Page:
A reader describes his first experiences with the Monster Hunter franchise, and why he already counts himself as a fan.
I picked up Monster Hunter: World at launch, as I had been curious of the franchise before but never played any previously. The closest I came was Toukiden on PSP, and I wasn’t a massive fan of that.
One of the main criticisms I had seen of the game was how un-user friendly it was for new players (although not as bad as it had been in the past), a criticism I could agree with when I had played the beta. During the beta I had found the combat cumbersome and the control scheme and menus awkward, which at one point made me consider cancelling the order and waiting for a sale as I just wasn’t sure it was for me. I sunk a few more hours in and whilst I still wasn’t convinced it was for me I eventually decided to keep it and I waited for release.
Based on some previous advice I have given out on Bloodborne, I thought that the best way to go In preparation was to do some research first. So I watched some YouTube videos on the basics, and it gave me some tips. Nothing that anyone wouldn’t pick up in the game by playing, but they helped to know at the start rather than eight hours in! Specifically the ones about combat, combos, and timing (I had more or less been treating this like a God Of War hack ‘n’ slash without any finesse during the beta, which as you will learn when playing will not get you very far).
So the day came, I loaded it up, made my character, and Palico (cat companion that heals you in fights and acts as support). I tweaked my controls to suit how I play (based on the videos watched) and then took the plunge.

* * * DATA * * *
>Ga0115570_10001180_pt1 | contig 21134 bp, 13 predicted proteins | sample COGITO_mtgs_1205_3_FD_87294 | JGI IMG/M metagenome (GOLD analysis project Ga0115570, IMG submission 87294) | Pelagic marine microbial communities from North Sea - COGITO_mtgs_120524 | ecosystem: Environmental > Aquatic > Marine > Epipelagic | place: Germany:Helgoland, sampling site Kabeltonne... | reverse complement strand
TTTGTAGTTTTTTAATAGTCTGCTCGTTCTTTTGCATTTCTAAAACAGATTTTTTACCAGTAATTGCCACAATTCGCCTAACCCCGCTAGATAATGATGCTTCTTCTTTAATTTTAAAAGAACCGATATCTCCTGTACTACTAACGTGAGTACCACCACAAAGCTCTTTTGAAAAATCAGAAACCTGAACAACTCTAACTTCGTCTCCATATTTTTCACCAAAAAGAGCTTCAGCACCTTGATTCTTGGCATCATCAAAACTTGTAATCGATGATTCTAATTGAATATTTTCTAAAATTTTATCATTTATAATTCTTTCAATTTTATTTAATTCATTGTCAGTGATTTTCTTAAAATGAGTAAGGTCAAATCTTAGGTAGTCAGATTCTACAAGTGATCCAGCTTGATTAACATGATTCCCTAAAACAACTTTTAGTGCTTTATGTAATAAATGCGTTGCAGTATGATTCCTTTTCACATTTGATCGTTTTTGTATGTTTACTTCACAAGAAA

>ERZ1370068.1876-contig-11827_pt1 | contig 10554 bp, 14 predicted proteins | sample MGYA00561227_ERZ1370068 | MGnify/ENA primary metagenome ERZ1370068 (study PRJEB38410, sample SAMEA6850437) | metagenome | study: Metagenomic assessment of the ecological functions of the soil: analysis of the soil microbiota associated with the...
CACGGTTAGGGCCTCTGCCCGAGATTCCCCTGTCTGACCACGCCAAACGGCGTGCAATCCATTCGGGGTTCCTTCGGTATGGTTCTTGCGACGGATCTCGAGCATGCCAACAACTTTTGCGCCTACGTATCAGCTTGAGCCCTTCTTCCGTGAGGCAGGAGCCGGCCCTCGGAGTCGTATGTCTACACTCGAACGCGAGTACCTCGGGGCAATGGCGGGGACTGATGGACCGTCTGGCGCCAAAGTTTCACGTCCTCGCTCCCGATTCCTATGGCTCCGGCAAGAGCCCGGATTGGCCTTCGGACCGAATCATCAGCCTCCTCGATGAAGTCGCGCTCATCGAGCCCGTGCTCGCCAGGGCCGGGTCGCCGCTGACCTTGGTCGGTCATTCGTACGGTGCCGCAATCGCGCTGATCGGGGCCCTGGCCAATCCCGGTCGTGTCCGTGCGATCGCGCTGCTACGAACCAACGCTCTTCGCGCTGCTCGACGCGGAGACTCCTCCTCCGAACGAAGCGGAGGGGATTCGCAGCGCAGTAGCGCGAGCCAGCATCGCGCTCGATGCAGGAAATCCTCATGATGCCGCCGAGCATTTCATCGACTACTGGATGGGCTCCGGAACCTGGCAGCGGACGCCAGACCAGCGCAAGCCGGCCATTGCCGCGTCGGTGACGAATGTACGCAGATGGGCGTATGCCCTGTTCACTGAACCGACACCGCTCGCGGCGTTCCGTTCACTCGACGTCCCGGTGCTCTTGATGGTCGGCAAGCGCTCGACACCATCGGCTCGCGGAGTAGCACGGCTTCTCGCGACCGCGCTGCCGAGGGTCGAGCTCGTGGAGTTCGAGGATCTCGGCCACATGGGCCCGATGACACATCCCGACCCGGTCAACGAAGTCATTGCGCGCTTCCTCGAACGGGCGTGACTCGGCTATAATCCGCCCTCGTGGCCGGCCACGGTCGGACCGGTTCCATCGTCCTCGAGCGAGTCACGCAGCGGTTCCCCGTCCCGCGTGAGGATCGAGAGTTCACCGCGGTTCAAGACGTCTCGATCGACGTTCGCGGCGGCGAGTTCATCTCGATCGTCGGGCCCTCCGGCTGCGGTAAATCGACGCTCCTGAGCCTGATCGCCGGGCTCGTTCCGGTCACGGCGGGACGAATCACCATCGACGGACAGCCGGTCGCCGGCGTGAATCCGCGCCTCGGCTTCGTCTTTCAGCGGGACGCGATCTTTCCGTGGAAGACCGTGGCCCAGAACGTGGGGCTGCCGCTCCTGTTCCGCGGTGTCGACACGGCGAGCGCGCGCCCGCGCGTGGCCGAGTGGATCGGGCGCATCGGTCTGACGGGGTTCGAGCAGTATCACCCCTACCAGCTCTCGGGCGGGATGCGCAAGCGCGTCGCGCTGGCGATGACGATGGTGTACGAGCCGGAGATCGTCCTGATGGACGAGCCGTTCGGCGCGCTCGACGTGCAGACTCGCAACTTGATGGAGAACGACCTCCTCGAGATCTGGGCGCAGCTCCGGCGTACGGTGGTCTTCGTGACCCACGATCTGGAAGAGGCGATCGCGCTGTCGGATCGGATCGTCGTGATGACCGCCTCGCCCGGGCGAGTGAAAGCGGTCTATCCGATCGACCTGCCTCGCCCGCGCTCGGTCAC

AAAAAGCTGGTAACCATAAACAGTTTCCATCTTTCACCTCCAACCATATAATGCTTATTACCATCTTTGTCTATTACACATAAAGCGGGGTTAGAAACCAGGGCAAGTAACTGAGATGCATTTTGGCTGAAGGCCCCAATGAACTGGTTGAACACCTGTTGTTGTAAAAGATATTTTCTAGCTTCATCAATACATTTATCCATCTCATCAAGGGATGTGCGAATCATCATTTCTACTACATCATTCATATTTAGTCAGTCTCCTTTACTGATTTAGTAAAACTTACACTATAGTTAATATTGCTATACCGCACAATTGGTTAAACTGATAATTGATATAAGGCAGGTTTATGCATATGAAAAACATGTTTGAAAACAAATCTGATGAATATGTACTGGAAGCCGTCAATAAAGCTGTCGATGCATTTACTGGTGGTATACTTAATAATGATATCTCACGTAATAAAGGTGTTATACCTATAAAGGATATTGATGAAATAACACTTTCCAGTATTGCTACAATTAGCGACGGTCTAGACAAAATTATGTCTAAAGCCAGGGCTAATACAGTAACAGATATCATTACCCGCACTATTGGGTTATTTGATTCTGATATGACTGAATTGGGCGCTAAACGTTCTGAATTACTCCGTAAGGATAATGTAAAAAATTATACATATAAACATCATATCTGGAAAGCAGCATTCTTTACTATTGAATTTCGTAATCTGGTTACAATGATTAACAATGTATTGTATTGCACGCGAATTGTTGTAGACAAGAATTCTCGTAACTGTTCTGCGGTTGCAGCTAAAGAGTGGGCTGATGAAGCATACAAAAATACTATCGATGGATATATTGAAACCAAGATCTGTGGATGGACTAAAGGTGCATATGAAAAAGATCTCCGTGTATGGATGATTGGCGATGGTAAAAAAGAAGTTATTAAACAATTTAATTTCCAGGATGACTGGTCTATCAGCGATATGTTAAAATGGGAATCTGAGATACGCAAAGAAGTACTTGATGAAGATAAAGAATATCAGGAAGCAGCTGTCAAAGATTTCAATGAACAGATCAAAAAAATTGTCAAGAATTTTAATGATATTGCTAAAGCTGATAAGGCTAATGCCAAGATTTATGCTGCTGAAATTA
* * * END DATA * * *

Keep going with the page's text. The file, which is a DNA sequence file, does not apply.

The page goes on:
It was daunting, you start out choosing your basic gear, the options are leather or chain mail. You then start with the sword and shield. A relatively easy-to-use weapon set and then you are out in the wild fending for yourself.
At first I found that I was just wondering about gathering materials and looking at monster tracks (the more you track a monster the more you learn about it and it becomes easier to track). I was on the edge of a clearing with a watering hole that was filled with animals drinking, I turned my back, bent down to investigate some dung, and noticed a large shadow go over me. I turned to see some massive beast land on the biggest animal and then proceed to eat him. I hid, I am not ashamed to admit that. When he left I went up to the carcass to have a look and found that the animal had left tracks and mucus for me to be able to identify as a Rathalos.
Then I got a reminder that time was ticking, so I went off and did what needed to be done for the mission (I don’t want to give away spoilers, but it is hunting and killing). During the start I continued to find the combat a bit clunky and not very responsive, and generally I found it a bit of a grind. This in turn I found demoralising when you are hitting something for 1 HP at a time! Eventually I killed the monster and was back at camp. At this point I was 50/50 on the game. I liked the world but not the combat.
I read a few more things on combat to see if I was alone, and I wasn’t. However, pretty much every response was about how you timed the attacks to do maximum damage as opposed to spamming a button and hoping for the best, and to utilise the training area. So off I went to the training area and literally went through all the weapons and found some that I was comfortable using (the hammer, sword and shield, and bow). So from my recent big game kill I crafted some armour and a bone hammer, and then went back in to the wild.
I cannot say enough how much the practicing helped me with the timing; I went from small damage of 1 to the relatively lofty 15 HP per hit with the bow, or up to up to 150 with critical hammer hits. The upgraded gear helped, but also the fight before had shown me a few attacks and when to expect them so I could counter.
I then proceeded to kill the monster and craft better gear. As has been stated, it’s the loop of struggling against an animal, killing said animal, and forging gear to make it easier next time which gets its hooks in! And the hooks work really well.
There is a lot more I could cover in terms of side missions and multiplayer (which is good fun and rewarding all the same), but I wanted to just share how I wasn’t expecting the game to be as great as I am currently finding it. I am 55 hours in and finding it challenging again (at least until I can get my gear up) and the grind feels rewarding and purposeful, and not just a useless RNG for a weapon you already have.
By reader WAYNEOS
The reader’s feature does not necessarily represent the views of GameCentral or Metro.